Spring 2018 (4A) Summary

September 5, 2018

Hello everyone again! Exams for this Spring term have finished and I've just started my new Co-op at Environment and Climate Change Canada. I'm looking forward to this position as this is my first federal Co-op. Right now I'm actually living in Gatineau (right across the Quebec-Ontario border from Ottawa) as the rent is cheaper and it's closer to my work. A good thing about here is that my commute now is only 10 minutes of walking as compared to the 1 hour commutes I had back in Toronto,

This was actually my first and will be my only Spring study term at Waterloo. I can very much say that I actually enjoyed it a lot. I wasn't looking forward to it initially as the last thing I wanted to do was spend a summer around Waterloo studying, but it was actually super nice! If anyone else has a Spring term allocated for them due to their Co-op sequence, I would really suggest looking forward to it. There are plenty of people around campus still, but there's a much quieter vibe. On top of that, Spring term is pretty short - all of my classes ended like mid to late July and I was done exams by early August. Renting was so much better too - I was really lucky and was the only person in my apartment that stayed on for Spring. For whatever reason, the other tenants didn't sublet their place out, so I was able to enjoy a whole apartment to myself. You'll also find that the rent is much cheaper if you are looking for a sublet. Prices for a $750 room in an apartment can go as low as $300.

Moving on to the courses I took, as usual I will be including a description of the course content, along with my opinion of both the course and the professor. I also like to include the grade I received in the course, to give you guys a picture of the difficulty level in case you're wondering about whether or not you should take the course.


As I had taken an extra PSCI course last term, I only took 2 PSCI classes this term, both of which were 4th year seminars. I also took another 4th year seminar in Planning, and topped my course selection off with two interest-based electives, one in East Asian Studies, and another in Sociology/Legal Studies.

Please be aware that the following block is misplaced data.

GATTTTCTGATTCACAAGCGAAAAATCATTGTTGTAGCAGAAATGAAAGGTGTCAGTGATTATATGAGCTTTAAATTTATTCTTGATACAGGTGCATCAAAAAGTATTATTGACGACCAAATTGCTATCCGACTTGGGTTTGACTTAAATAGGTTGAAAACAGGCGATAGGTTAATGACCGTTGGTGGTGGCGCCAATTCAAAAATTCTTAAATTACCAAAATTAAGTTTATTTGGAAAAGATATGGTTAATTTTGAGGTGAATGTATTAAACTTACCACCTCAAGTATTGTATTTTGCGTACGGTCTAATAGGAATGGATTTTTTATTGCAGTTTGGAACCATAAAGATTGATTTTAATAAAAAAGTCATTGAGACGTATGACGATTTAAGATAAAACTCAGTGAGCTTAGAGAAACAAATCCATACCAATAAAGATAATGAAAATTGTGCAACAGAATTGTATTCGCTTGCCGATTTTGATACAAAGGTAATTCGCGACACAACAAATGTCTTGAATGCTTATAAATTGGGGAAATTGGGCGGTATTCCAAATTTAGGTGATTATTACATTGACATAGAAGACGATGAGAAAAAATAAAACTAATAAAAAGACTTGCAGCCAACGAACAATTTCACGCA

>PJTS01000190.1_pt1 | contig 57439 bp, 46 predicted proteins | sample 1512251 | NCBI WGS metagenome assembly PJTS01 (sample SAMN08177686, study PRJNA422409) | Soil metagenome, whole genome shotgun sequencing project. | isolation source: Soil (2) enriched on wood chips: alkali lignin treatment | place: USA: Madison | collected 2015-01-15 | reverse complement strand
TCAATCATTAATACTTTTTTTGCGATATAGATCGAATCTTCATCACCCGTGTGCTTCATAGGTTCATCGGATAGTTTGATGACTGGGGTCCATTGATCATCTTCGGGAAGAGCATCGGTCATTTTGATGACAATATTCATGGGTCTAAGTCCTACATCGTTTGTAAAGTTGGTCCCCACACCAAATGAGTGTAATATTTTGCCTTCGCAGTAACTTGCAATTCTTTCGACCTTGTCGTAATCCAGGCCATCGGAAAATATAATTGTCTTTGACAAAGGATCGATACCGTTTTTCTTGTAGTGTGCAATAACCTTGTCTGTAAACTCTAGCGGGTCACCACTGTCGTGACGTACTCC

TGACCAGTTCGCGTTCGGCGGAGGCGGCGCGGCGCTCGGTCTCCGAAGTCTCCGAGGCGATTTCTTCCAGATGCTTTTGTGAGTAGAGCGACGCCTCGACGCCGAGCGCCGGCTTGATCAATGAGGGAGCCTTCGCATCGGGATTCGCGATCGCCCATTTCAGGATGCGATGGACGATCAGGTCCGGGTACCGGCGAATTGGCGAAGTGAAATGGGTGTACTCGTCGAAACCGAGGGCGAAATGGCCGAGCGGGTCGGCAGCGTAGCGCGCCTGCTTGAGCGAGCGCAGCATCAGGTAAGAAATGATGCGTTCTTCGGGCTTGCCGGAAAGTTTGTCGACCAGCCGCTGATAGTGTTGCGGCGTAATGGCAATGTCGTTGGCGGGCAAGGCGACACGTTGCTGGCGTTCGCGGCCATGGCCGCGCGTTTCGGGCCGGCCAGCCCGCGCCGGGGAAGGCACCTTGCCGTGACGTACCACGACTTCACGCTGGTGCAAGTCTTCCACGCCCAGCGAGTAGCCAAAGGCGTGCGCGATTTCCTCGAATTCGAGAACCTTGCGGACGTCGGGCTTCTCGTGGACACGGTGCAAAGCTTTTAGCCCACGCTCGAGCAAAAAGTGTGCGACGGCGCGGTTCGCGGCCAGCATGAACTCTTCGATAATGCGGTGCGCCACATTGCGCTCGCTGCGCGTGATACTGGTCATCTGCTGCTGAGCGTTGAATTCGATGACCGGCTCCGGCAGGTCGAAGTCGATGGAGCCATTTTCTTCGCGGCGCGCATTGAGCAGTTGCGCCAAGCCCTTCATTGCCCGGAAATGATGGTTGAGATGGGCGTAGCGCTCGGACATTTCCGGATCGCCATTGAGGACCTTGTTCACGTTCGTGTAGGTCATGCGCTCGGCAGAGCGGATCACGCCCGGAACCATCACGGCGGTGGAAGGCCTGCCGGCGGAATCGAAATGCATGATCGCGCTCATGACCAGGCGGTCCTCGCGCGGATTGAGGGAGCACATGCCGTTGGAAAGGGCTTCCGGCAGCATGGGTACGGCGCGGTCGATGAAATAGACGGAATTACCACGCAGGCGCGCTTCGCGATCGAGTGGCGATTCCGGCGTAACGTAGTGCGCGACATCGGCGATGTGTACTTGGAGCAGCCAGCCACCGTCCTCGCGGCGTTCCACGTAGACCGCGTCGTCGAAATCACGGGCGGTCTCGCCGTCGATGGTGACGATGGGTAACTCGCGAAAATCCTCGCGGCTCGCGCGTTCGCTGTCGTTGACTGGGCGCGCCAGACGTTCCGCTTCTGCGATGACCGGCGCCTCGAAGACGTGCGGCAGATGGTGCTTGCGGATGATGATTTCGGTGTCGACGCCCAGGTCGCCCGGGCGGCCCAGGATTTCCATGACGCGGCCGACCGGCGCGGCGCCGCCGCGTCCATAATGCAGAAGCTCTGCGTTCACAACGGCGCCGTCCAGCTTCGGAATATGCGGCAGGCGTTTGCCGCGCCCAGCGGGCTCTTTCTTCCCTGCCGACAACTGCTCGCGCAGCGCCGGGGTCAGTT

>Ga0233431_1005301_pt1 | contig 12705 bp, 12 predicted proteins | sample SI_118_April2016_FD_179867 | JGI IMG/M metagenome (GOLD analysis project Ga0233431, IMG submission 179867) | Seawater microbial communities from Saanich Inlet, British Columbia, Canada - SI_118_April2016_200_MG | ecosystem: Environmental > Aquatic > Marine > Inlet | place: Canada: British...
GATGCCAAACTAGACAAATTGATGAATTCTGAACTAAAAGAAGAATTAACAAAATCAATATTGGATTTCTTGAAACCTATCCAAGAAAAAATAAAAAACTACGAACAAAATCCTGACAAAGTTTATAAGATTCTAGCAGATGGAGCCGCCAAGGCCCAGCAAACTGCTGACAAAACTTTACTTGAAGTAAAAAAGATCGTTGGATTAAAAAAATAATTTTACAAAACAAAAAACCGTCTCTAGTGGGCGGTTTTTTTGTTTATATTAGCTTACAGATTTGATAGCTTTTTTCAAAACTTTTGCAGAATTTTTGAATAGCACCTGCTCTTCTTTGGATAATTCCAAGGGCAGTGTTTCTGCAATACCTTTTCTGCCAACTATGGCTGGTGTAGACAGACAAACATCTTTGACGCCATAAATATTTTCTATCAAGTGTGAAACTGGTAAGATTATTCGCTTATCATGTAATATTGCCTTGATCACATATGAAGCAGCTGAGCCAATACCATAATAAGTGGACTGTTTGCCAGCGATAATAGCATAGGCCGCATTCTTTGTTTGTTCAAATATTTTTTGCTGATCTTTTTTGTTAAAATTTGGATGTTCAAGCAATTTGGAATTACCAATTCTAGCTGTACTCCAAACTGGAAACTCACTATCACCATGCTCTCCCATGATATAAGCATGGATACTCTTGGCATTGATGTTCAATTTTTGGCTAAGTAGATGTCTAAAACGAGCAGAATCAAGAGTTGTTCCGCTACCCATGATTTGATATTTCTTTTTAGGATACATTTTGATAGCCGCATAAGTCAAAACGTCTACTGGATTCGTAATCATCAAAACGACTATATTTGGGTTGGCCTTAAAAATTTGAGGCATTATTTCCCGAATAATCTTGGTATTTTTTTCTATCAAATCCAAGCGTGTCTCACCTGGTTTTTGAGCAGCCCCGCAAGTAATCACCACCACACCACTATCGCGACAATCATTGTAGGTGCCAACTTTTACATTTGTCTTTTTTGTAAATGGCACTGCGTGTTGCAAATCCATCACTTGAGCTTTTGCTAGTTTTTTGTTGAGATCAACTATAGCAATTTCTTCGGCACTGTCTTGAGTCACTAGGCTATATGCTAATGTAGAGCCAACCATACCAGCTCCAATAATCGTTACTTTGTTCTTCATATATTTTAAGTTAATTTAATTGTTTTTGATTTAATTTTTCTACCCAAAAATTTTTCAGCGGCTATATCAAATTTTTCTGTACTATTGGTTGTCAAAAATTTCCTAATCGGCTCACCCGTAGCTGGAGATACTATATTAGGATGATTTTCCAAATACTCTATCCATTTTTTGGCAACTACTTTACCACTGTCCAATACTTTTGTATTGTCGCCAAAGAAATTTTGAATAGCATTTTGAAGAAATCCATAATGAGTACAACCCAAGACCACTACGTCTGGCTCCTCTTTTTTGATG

PSCI 490-001 - US Foreign Policy Post-9/11

This course was probably the most intense course I took this term just by the nature of the topic. You have a bunch of personalities in the class clashing during every seminar discussion. I would say this course is great for people who have strong ideas and love to push them out, because that's exactly what you'll be able to do. As a fourth year course, it followed a seminar structure. Every week there were readings on issues related to US Foreign Policy and students would come for a three hour discussion on these issues. The content was very interesting for sure, although at times I feel like I couldn't participate as much as I wanted to as my background in International Relations was much weaker than many of the other students, some who specialized in International Relations. The course was marked primarily on short analytical 1-page commentaries, which students wrote to address topics in the readings for that week. These commentaries were quite fun to write, as they allowed you to really dig deep into one or more of the readings with a critical lens. You were allowed to submit as many as you wanted, with the top six marks being counted for. In addition, there was a grade awarded for participation as well as a final paper. The professor, Aaron Ettinger, was absolutely amazing for this course. He knew exactly how to run a seminar and get the ideas flowing in the class. He is also quite fair with his marking. He does like to "squeeze" you for your marks, especially in the first couple of commentaries, but he will always give you opportunities to improve. I ended off with a very respectable grade of 88% in his course.

PSCI 490-002 - Politics in Practice

As another 4th year seminar course, Politics in Practice was also quite an intensive course. However, as the topic was a bit lighter than foreign policy, the seminar discussions tended to be less heated. This course discussed the marketing and campaigning strategies that political parties use, with a specific focus on the 2018 Ontario Election. Each week, there were different readings on the various campaigning strategies used and the theories behind them. I liked how this course drew upon many different disciplines in the social sciences, including areas such as sociology, psychology, economics, and statistics. Marks were based off three short papers of around 6-8 pages, participation, a presentation on the readings for that week, and a final group project of 40 to 50 pages. I found that the group project was especially difficult to do as it required you to work with others and combine all your work into one cohesive file. Group work is especially volatile at the undergraduate level because if your group members are duds then you're going to have to carry them through the project. The professor, Anna Esselment, was as usual a great professor and an expert in this area. The marking was quite fair, although Esselment tended to be on the tougher end especially when giving out grades higher than 85%. However, I ended up doing quite well in this course with a final grade of 88%.